Food prices, a significant contributor to inflation in many emerging economies, are also expected to remain high this year. Grain prices have sustained strong gains in recent months, driven by poor harvests and rising consumption. While forecasts for more favourable seasonal conditions in most producer countries will be beneficial to this year’s production, increased use of grain in bio-fuels may counteract some of the downward price impacts from this supply response.
The US economic outlook has worsened significantly in recent months, with downside risks to growth having increased substantially. Given deteriorating consumer confidence and the extraordinary stress in financial markets, a US recession is now expected. As a result, US GDP growth is now forecast to be ¾ per cent in 2008, down 1 percentage point since December JEFG. In 2009, a modest rebound in growth is expected, with GDP forecast to grow by 1½ per cent.
US domestic demand is likely to contract in early 2008, with outright declines in consumption expected up until the December quarter. Consistent with this, retail sales have declined in real terms
in four of the past five months to February, while consumer sentiment has weakened sharply. Increasing softness in the labour market is also expected to restrain consumption, with private employment having contracted in each of the three months to February. For 2008 as a whole, consumers may face further house and equity price falls, tighter credit conditions and high energy costs.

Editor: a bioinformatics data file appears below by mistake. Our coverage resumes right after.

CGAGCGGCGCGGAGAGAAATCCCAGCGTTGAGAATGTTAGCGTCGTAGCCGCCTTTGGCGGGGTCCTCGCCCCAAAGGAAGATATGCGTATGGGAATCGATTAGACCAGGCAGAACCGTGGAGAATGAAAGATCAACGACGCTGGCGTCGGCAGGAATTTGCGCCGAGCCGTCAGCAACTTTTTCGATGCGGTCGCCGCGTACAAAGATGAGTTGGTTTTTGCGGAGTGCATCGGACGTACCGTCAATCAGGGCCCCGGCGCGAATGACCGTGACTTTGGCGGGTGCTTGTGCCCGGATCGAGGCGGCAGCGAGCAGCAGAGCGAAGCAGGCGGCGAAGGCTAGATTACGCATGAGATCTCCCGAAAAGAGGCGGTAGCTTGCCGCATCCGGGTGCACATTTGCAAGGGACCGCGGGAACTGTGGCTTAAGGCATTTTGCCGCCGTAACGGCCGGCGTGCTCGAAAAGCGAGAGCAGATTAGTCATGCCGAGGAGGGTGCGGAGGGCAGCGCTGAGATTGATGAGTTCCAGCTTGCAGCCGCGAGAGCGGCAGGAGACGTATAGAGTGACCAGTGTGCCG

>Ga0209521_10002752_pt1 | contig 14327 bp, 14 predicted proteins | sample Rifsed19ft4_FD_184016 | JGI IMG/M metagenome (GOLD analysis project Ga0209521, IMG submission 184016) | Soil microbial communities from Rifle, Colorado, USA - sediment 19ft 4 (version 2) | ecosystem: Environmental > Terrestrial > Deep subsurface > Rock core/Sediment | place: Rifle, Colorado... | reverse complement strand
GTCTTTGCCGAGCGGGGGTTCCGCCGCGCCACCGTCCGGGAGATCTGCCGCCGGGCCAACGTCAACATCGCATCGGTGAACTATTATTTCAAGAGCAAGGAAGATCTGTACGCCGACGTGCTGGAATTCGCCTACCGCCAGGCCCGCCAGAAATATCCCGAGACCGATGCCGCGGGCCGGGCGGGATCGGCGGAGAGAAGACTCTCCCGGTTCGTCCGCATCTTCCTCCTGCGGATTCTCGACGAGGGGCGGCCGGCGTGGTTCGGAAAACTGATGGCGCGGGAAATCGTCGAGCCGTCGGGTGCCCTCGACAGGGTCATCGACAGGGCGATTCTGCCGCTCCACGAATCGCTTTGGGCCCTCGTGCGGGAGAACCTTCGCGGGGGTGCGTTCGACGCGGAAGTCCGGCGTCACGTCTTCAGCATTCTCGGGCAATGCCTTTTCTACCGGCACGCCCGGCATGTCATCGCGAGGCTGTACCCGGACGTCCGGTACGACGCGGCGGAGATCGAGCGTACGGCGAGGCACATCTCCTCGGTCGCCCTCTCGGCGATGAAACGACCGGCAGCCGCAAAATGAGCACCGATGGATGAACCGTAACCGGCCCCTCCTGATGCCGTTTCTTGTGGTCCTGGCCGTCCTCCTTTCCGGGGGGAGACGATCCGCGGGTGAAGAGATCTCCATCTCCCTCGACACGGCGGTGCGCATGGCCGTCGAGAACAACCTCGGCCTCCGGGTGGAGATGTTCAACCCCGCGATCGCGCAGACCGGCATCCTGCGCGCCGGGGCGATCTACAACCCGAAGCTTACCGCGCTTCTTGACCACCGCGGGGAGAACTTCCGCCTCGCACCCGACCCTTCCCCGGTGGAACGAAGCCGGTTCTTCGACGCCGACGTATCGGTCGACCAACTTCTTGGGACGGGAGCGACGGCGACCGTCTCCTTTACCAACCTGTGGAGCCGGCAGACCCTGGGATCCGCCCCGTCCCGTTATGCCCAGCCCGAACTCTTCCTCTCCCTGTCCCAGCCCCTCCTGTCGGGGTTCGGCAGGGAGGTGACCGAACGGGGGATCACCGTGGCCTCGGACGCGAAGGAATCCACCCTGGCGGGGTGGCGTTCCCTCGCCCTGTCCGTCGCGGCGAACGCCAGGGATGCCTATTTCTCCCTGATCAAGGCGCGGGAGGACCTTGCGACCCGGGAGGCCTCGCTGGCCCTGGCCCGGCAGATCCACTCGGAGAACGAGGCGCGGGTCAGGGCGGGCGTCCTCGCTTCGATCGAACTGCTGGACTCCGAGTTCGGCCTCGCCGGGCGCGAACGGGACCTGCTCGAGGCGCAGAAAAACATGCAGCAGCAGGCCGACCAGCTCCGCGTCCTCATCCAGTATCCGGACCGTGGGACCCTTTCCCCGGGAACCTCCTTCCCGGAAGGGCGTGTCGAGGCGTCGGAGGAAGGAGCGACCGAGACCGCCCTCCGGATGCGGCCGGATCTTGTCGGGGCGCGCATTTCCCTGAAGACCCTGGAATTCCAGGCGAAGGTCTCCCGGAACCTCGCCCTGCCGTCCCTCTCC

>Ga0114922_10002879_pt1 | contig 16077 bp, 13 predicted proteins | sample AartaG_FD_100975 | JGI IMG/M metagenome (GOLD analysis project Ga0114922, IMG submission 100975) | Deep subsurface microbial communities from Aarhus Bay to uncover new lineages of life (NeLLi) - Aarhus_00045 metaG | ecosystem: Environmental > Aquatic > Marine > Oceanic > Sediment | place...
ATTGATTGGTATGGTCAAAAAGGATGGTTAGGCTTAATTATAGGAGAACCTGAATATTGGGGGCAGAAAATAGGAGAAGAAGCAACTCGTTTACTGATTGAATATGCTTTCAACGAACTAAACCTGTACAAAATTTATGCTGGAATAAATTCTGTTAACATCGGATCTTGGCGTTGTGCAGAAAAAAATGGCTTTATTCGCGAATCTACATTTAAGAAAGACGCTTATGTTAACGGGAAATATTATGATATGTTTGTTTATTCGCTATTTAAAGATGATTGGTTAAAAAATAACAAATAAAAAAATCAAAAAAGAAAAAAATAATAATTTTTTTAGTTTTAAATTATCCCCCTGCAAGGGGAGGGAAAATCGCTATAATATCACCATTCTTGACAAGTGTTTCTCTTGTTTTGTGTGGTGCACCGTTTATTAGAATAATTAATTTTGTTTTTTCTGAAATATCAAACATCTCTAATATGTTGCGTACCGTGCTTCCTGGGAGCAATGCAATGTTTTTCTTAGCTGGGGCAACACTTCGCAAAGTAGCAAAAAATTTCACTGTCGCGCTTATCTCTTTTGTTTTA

Moreover, tighter credit conditions and weaker business sentiment are likely to restrain business investment over 2008 and into 2009. In addition, the housing sector is likely to continue to detract from growth until at least early 2009. Nevertheless, net exports are expected to remain solid, with exports boosted by solid trading partner growth and a softer dollar, while weaker domestic demand should restrain imports.
Risks to US growth remain skewed to the downside. A significant concern is the risk of a downward spiral in confidence and activity caused by renewed strains in financial markets and the ongoing housing contraction. Moreover, should households take the opportunity to aggressively increase savings, then growth will also be slower than expected, which could dampen the projected rebound in 2009.